In addition to the buildings on the University of Rhode Island campus, the institute has established a peace center in rented office space on Lewis Street in Hartford. The center is devoted to exploring peace initiatives.
The two homes and three of the four vacant parcels of land that the institute owned have now been lost to foreclosure. A bank is suing the institute over the last piece of property.
On Tuesday, a lengthy story about the institute's financial troubles and the pending audit appeared in The Courant. Hours after the story was published, Middlebury College in Vermont announced that Doyle resigned from his post at the school.
Doyle worked as the senior director of the Center for Social Entrepreneurship at the school. The center opened last month.
A college spokesman said Doyle resigned for personal reasons, but Doyle said it was always his intention to resign shortly after the center was established.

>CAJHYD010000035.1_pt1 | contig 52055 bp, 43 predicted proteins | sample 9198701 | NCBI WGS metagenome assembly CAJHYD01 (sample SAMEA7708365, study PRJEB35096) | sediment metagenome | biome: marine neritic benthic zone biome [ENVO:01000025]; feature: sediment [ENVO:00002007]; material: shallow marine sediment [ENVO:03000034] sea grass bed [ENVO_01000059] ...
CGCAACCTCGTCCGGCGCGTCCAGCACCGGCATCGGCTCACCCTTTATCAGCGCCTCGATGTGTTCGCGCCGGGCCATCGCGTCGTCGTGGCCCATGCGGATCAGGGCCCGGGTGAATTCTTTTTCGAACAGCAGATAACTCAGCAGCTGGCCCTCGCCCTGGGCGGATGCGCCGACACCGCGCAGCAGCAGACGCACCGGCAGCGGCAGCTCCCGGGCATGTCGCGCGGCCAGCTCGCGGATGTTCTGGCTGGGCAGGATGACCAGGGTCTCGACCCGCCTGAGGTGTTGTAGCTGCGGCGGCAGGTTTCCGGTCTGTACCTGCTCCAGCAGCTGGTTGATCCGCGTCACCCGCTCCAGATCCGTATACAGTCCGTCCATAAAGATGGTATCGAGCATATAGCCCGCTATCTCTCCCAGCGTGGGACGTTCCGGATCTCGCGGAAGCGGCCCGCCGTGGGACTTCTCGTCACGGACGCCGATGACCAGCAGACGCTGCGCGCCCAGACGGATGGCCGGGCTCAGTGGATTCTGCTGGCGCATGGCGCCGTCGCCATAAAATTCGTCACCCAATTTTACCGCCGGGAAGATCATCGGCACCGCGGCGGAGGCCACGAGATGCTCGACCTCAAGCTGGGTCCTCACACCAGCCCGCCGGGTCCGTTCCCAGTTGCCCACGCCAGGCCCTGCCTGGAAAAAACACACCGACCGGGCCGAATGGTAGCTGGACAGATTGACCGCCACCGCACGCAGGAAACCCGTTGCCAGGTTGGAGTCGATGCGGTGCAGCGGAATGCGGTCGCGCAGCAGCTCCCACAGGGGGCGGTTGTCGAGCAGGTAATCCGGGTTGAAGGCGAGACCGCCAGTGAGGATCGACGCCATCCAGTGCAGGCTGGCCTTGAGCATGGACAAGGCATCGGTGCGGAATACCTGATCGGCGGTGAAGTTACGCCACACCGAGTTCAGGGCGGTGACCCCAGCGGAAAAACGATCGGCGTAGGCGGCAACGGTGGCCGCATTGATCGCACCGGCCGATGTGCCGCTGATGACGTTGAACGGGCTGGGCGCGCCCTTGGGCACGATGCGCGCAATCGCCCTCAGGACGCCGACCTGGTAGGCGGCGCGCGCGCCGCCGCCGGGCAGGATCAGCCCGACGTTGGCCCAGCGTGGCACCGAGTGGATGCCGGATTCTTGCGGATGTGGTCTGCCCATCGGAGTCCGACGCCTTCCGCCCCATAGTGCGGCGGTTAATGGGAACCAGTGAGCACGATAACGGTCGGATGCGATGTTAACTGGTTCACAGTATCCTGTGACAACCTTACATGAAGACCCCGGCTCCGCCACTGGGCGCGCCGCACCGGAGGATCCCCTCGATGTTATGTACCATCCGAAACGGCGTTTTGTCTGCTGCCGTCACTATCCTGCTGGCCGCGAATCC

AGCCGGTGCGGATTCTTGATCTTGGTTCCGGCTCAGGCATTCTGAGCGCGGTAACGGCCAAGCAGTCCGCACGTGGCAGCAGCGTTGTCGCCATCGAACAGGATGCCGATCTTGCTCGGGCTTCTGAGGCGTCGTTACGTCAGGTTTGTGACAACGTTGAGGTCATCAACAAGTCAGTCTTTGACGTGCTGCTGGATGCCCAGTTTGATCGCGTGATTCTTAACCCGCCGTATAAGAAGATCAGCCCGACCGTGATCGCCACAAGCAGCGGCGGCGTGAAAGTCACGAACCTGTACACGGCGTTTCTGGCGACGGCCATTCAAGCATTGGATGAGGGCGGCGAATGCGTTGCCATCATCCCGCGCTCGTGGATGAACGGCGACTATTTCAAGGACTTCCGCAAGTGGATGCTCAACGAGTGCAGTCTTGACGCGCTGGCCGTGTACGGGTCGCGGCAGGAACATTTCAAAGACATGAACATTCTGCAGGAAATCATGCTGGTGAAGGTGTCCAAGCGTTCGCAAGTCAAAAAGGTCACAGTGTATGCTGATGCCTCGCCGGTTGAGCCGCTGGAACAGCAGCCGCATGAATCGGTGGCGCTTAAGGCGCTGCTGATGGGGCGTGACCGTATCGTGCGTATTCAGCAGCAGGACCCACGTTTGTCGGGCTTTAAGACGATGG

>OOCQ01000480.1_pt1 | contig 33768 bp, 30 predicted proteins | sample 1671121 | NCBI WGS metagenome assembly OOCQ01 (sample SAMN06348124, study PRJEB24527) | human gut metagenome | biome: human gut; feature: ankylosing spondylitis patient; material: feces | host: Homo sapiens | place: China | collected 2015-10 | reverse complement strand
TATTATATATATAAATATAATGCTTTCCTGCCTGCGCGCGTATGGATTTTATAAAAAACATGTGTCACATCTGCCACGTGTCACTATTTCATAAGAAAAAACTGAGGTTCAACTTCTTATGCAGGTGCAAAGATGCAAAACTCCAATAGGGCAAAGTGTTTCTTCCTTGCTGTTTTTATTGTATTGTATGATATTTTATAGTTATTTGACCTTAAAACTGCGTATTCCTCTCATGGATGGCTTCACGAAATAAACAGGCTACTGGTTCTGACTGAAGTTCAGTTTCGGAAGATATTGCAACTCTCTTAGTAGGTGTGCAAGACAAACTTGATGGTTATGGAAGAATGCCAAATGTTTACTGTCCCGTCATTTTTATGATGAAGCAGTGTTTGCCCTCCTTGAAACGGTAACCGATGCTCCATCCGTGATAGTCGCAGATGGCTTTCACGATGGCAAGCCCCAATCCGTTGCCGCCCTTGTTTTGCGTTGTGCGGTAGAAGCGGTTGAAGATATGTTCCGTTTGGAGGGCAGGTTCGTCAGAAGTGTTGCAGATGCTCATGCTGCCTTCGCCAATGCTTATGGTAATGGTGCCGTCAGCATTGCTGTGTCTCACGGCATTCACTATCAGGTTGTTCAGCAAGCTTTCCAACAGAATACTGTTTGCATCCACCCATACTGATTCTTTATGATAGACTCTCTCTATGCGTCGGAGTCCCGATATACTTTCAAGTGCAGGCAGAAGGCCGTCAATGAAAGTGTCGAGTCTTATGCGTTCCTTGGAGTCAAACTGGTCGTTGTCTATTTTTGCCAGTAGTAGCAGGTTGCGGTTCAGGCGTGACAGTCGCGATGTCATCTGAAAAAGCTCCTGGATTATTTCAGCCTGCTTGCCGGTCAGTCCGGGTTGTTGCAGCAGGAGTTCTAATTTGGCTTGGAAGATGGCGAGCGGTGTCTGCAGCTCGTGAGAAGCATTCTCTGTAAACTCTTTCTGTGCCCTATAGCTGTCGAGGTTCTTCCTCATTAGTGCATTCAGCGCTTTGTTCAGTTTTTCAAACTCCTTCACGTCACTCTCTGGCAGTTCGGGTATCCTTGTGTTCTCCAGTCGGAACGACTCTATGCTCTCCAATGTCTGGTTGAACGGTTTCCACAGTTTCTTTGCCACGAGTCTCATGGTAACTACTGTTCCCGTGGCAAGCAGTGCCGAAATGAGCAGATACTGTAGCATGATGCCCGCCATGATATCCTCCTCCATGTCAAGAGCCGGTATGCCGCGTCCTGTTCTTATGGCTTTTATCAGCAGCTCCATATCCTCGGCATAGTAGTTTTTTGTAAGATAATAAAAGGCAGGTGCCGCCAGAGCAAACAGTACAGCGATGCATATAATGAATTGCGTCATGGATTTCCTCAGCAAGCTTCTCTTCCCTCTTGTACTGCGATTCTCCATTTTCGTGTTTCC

Later that day, a University of Rhode Island spokesman told said URI was breaking an agreement it had with the institute. Doyle's paycheck and benefits were processed by the university and then reimbursed by the institute. The university is now terminating that practice and any future employment opportunities that path through the institution, the university spokesman said, adding that URI is owed $380,000, including money it advanced to the institute for Doyle's salary.
The auditor's report states that the university has the right to force the sale of other real estate owned by the institute if the money is not paid, but it has not exercised the option.
Doyle had been listed as a Rhode Island state employee since 1986 and was currently on leave without pay due to his employment at Middlebury College.
"Use of the State's payroll system by the Institute was formalized in an agreement; however, we believe the practice is questionable and should not be continued or repeated," the auditor's report says. "It affords access to State benefit programs that would otherwise be unavailable to Institute employees. Further, it puts the University in an unintended business relationship with a private organization by advancing funds thereby creating a vested interest in their viability in order to collect amounts owed."
In addition to the state police, Rhode Island Attorney General Peter Kilmartin will look at the auditor's report about the institute. Amy Kempe, spokeswoman for the attorney general, said Wednesday that Kilmartin is aware of the report and will review it.